If it seems like most of the titles thus far are in the early part of the alphabet, that is only to be expected. There hasn’t been much of a chance to pull in titles from the latter half, after scraping through everything after about section N onward.
So just by virtue of time and random chance, a lot of what I have is in the A through M portion. I hope that doesn’t disappoint. 😉
Here’s ansiweather, which might seem a bit minimalistic at first.
Mmm, color. 😀 Let’s get a close-up, and give ansiweather a chance to shine.
Whoa! Okay! That’s too close. But I think you can see one of ansiweather’s high points there: the use of specific weather ideographs as embellishments.
ansiweather also allows for forecast data, specific date formats, and of course, specific locations. All condensed into a single-line display.
Pretty cool. Colorful, terse, customizable, lightweight. I can find nothing wrong. Except of course, that those little umbrellas and clouds probably won’t show up in a virtual console. That’s a mighty small complaint though.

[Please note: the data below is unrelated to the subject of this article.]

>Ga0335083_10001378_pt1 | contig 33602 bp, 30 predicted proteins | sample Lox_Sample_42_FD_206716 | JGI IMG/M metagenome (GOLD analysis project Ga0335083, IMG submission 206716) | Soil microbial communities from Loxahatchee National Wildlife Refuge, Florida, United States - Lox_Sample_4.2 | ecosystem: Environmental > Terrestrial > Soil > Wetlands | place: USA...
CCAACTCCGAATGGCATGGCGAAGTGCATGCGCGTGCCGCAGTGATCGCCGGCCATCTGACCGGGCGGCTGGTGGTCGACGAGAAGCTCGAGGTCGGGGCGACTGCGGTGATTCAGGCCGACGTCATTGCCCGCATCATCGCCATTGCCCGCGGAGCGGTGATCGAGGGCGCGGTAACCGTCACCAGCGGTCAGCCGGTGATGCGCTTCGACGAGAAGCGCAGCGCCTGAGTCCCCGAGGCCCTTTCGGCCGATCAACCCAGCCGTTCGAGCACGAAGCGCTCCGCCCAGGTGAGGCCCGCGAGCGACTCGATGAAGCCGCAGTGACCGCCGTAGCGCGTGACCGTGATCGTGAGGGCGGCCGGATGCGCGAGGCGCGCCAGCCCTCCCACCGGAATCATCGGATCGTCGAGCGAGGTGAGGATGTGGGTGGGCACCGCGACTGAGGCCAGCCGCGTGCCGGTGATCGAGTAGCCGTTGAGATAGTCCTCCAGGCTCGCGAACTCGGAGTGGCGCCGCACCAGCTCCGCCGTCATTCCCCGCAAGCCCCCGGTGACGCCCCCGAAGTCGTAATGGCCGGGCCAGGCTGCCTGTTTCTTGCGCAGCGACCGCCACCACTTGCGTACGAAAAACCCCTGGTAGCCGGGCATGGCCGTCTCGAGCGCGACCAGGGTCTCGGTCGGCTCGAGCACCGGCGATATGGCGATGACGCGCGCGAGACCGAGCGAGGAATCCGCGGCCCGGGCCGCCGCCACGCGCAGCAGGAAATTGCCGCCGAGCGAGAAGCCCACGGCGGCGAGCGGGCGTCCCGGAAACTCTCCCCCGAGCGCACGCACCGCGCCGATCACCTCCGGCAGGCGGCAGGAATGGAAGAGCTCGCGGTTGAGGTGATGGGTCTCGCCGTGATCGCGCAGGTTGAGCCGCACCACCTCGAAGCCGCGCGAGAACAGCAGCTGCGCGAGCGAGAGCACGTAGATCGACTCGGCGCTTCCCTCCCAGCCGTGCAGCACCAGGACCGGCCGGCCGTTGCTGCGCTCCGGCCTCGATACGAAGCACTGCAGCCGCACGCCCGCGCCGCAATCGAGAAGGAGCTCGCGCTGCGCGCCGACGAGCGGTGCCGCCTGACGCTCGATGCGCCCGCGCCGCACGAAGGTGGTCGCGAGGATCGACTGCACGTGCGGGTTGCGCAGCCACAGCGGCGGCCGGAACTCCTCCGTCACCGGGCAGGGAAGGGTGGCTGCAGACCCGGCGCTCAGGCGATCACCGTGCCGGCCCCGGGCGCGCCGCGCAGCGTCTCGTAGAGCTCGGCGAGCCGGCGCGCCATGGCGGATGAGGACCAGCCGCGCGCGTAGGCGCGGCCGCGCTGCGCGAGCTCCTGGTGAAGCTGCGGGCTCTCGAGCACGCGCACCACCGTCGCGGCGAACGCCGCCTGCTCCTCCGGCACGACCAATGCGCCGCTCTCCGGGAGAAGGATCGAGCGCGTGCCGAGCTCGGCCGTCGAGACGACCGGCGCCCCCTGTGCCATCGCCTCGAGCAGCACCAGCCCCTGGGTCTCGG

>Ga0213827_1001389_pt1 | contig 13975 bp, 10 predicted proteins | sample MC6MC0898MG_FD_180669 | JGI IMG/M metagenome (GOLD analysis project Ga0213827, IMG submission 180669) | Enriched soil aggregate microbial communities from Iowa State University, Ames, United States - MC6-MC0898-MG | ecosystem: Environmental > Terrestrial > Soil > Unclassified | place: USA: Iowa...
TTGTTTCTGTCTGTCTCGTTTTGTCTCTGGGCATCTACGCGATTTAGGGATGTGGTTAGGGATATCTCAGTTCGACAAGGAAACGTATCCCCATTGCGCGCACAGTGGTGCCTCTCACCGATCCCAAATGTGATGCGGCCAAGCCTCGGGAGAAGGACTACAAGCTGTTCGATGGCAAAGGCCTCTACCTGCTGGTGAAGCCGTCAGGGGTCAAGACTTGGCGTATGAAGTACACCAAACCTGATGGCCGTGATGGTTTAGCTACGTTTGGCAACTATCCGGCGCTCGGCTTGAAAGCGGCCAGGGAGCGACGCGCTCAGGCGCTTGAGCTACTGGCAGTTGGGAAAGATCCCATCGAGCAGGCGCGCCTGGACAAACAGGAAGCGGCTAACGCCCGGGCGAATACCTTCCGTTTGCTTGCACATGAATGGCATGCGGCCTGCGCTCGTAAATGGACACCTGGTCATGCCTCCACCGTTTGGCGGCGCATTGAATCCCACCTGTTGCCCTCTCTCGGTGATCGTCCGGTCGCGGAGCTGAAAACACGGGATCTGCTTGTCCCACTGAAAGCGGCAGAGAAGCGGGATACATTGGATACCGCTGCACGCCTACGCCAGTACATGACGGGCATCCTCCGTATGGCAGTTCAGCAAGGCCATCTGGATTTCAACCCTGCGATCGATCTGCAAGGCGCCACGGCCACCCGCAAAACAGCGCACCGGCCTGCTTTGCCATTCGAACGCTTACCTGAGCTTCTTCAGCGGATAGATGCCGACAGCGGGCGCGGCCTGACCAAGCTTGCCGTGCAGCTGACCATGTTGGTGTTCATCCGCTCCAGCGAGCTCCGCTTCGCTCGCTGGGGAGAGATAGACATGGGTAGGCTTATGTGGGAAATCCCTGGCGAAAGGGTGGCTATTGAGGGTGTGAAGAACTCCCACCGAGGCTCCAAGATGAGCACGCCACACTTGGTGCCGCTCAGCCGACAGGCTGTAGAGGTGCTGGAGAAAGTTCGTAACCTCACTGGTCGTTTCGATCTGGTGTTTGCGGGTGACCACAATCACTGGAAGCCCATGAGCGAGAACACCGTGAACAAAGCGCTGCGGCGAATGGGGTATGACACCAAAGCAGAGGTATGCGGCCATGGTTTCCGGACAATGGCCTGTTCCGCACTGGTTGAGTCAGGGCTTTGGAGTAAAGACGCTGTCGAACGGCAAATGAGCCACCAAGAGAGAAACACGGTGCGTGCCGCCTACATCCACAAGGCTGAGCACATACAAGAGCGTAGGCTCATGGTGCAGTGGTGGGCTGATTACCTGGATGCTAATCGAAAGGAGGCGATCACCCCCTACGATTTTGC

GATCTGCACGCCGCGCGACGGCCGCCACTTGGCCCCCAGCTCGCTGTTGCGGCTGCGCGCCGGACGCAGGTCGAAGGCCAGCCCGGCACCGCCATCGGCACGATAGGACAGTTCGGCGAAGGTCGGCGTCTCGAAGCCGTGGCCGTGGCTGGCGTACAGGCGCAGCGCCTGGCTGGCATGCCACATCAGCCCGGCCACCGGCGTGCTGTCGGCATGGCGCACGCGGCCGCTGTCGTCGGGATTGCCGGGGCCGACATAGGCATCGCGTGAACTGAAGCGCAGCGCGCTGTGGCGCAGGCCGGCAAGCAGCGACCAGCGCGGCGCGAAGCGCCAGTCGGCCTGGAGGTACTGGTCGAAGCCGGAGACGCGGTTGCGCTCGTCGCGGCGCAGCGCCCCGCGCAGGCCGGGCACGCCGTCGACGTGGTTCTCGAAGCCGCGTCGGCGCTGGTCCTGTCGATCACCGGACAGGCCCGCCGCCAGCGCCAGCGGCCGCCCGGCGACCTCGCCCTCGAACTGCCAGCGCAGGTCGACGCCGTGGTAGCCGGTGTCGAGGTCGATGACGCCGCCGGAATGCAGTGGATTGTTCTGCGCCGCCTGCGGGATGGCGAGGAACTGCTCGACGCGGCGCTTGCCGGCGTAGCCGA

At this point, ansiweather is probably either a stroke of genius to you, or something so completely understated as to be rubbish. But consider adding ansiweather to …
- vtclock, which allows you to pipe in the results of a command. Now you have a weather clock for your desktop;
- Your .bashrc / .bash_profile, or maybe even somehow part of /etc/issue, which would give every console a weather report at login. This one might take a little effort to produce.
- ticker or ticker, either of which will scroll that information across your console, vertically or horizontally;
- figlet, or for real craziness, toilet … say no more;
- or even just
watch, which will allow you to paint it into a corner and update at set intervals. If you use a graphical desktop, try a terminal emulator set to be completely transparent, forced to the root desktop, reshaped to only one or two lines, and updating ansiweather at intervals. It’s like conky, without conky. 😉
You might also consider cramming this into a terminal multiplexer, either as a specific panel or “desktop widget,” or through some sort of built-in status bar. Let me know if you figure that one out.
At first ansiweather might seem like a triviality, but like a lot of things with Linux, it’s not the tool that matters. It’s how you use it. 😉